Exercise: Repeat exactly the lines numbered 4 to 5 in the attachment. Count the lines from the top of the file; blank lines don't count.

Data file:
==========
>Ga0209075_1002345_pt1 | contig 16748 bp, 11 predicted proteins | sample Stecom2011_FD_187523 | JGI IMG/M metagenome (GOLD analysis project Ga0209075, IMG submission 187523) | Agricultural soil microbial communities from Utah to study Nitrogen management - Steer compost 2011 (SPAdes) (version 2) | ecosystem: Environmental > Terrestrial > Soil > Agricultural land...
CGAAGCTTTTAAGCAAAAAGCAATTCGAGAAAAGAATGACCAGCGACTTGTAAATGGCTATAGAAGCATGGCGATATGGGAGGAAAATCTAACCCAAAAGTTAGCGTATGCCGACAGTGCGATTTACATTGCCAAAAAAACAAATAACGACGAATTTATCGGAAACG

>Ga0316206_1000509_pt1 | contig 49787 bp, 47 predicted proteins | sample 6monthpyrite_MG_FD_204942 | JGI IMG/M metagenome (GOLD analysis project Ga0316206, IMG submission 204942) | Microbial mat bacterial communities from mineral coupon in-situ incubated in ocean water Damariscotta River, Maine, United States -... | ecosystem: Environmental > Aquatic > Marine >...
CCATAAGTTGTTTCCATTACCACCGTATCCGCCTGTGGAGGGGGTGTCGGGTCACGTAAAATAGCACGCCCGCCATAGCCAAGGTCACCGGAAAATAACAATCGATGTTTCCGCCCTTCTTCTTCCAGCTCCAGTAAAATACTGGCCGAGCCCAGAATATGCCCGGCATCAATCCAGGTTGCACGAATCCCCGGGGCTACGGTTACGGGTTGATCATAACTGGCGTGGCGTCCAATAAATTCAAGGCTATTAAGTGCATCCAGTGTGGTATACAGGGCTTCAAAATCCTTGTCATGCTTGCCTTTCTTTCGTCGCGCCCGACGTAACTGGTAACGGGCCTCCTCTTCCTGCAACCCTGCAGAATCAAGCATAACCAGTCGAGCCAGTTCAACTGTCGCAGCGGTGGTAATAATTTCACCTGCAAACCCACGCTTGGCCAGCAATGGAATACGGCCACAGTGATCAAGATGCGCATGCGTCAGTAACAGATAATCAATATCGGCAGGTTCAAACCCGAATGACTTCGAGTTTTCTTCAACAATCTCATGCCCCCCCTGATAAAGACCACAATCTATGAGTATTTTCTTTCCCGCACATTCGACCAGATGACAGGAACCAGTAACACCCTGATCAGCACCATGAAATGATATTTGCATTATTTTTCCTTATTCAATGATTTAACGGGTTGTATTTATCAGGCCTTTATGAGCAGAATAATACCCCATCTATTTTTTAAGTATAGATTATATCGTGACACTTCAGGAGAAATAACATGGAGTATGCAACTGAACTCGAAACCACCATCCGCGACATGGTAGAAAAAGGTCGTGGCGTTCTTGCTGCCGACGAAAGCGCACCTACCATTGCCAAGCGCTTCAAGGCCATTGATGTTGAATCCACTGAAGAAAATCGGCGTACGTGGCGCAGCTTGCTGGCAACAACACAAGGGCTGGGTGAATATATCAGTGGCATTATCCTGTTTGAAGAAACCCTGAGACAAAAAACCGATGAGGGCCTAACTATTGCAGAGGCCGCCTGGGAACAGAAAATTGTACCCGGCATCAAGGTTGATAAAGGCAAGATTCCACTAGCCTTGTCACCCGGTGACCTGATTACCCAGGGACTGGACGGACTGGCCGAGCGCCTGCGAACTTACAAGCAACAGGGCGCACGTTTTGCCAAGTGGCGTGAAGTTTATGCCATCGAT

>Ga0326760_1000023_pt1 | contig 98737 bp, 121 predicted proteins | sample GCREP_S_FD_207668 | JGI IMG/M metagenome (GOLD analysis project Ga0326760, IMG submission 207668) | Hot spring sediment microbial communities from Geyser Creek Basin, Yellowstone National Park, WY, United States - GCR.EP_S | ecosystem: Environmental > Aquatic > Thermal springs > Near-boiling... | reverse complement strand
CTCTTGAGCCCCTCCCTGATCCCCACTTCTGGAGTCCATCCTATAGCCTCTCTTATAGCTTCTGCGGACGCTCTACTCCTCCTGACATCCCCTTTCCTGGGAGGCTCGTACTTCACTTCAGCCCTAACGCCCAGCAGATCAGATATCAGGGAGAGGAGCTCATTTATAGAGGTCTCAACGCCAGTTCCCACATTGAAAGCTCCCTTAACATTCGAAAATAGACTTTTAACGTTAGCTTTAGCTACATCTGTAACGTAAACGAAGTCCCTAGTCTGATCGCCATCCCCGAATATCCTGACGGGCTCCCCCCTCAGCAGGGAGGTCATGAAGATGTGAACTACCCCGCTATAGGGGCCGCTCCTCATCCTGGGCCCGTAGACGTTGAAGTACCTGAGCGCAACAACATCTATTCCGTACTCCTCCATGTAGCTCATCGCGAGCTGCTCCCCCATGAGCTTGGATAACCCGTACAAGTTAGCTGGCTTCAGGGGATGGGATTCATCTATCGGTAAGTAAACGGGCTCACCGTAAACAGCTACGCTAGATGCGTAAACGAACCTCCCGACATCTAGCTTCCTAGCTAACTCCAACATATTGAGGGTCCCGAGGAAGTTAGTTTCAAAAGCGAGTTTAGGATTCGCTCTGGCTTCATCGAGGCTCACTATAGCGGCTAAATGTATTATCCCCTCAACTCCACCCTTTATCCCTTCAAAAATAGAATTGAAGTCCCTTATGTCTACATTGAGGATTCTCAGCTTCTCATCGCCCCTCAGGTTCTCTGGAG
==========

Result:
CCATAAGTTGTTTCCATTACCACCGTATCCGCCTGTGGAGGGGGTGTCGGGTCACGTAAAATAGCACGCCCGCCATAGCCAAGGTCACCGGAAAATAACAATCGATGTTTCCGCCCTTCTTCTTCCAGCTCCAGTAAAATACTGGCCGAGCCCAGAATATGCCCGGCATCAATCCAGGTTGCACGAATCCCCGGGGCTACGGTTACGGGTTGATCATAACTGGCGTGGCGTCCAATAAATTCAAGGCTATTAAGTGCATCCAGTGTGGTATACAGGGCTTCAAAATCCTTGTCATGCTTGCCTTTCTTTCGTCGCGCCCGACGTAACTGGTAACGGGCCTCCTCTTCCTGCAACCCTGCAGAATCAAGCATAACCAGTCGAGCCAGTTCAACTGTCGCAGCGGTGGTAATAATTTCACCTGCAAACCCACGCTTGGCCAGCAATGGAATACGGCCACAGTGATCAAGATGCGCATGCGTCAGTAACAGATAATCAATATCGGCAGGTTCAAACCCGAATGACTTCGAGTTTTCTTCAACAATCTCATGCCCCCCCTGATAAAGACCACAATCTATGAGTATTTTCTTTCCCGCACATTCGACCAGATGACAGGAACCAGTAACACCCTGATCAGCACCATGAAATGATATTTGCATTATTTTTCCTTATTCAATGATTTAACGGGTTGTATTTATCAGGCCTTTATGAGCAGAATAATACCCCATCTATTTTTTAAGTATAGATTATATCGTGACACTTCAGGAGAAATAACATGGAGTATGCAACTGAACTCGAAACCACCATCCGCGACATGGTAGAAAAAGGTCGTGGCGTTCTTGCTGCCGACGAAAGCGCACCTACCATTGCCAAGCGCTTCAAGGCCATTGATGTTGAATCCACTGAAGAAAATCGGCGTACGTGGCGCAGCTTGCTGGCAACAACACAAGGGCTGGGTGAATATATCAGTGGCATTATCCTGTTTGAAGAAACCCTGAGACAAAAAACCGATGAGGGCCTAACTATTGCAGAGGCCGCCTGGGAACAGAAAATTGTACCCGGCATCAAGGTTGATAAAGGCAAGATTCCACTAGCCTTGTCACCCGGTGACCTGATTACCCAGGGACTGGACGGACTGGCCGAGCGCCTGCGAACTTACAAGCAACAGGGCGCACGTTTTGCCAAGTGGCGTGAAGTTTATGCCATCGAT

>Ga0326760_1000023_pt1 | contig 98737 bp, 121 predicted proteins | sample GCREP_S_FD_207668 | JGI IMG/M metagenome (GOLD analysis project Ga0326760, IMG submission 207668) | Hot spring sediment microbial communities from Geyser Creek Basin, Yellowstone National Park, WY, United States - GCR.EP_S | ecosystem: Environmental > Aquatic > Thermal springs > Near-boiling... | reverse complement strand